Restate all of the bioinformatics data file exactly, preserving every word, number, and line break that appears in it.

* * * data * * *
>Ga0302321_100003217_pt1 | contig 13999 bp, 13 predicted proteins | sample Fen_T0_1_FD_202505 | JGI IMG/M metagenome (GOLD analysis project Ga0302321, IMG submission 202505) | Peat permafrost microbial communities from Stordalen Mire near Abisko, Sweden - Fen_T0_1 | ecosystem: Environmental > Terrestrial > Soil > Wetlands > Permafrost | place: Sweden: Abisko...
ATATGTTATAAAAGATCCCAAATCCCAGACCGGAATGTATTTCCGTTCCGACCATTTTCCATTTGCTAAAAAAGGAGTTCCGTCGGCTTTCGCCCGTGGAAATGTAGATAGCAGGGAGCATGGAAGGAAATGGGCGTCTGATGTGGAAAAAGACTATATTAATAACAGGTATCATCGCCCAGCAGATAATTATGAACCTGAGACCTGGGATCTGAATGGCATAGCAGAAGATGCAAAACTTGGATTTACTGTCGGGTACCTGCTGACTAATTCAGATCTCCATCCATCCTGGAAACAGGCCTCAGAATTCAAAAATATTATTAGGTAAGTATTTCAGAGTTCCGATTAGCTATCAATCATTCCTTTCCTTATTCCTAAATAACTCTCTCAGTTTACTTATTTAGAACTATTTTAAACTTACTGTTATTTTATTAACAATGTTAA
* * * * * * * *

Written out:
>Ga0302321_100003217_pt1 | contig 13999 bp, 13 predicted proteins | sample Fen_T0_1_FD_202505 | JGI IMG/M metagenome (GOLD analysis project Ga0302321, IMG submission 202505) | Peat permafrost microbial communities from Stordalen Mire near Abisko, Sweden - Fen_T0_1 | ecosystem: Environmental > Terrestrial > Soil > Wetlands > Permafrost | place: Sweden: Abisko...
ATATGTTATAAAAGATCCCAAATCCCAGACCGGAATGTATTTCCGTTCCGACCATTTTCCATTTGCTAAAAAAGGAGTTCCGTCGGCTTTCGCCCGTGGAAATGTAGATAGCAGGGAGCATGGAAGGAAATGGGCGTCTGATGTGGAAAAAGACTATATTAATAACAGGTATCATCGCCCAGCAGATAATTATGAACCTGAGACCTGGGATCTGAATGGCATAGCAGAAGATGCAAAACTTGGATTTACTGTCGGGTACCTGCTGACTAATTCAGATCTCCATCCATCCTGGAAACAGGCCTCAGAATTCAAAAATATTATTAGGTAAGTATTTCAGAGTTCCGATTAGCTATCAATCATTCCTTTCCTTATTCCTAAATAACTCTCTCAGTTTACTTATTTAGAACTATTTTAAACTTACTGTTATTTTATTAACAATGTTAA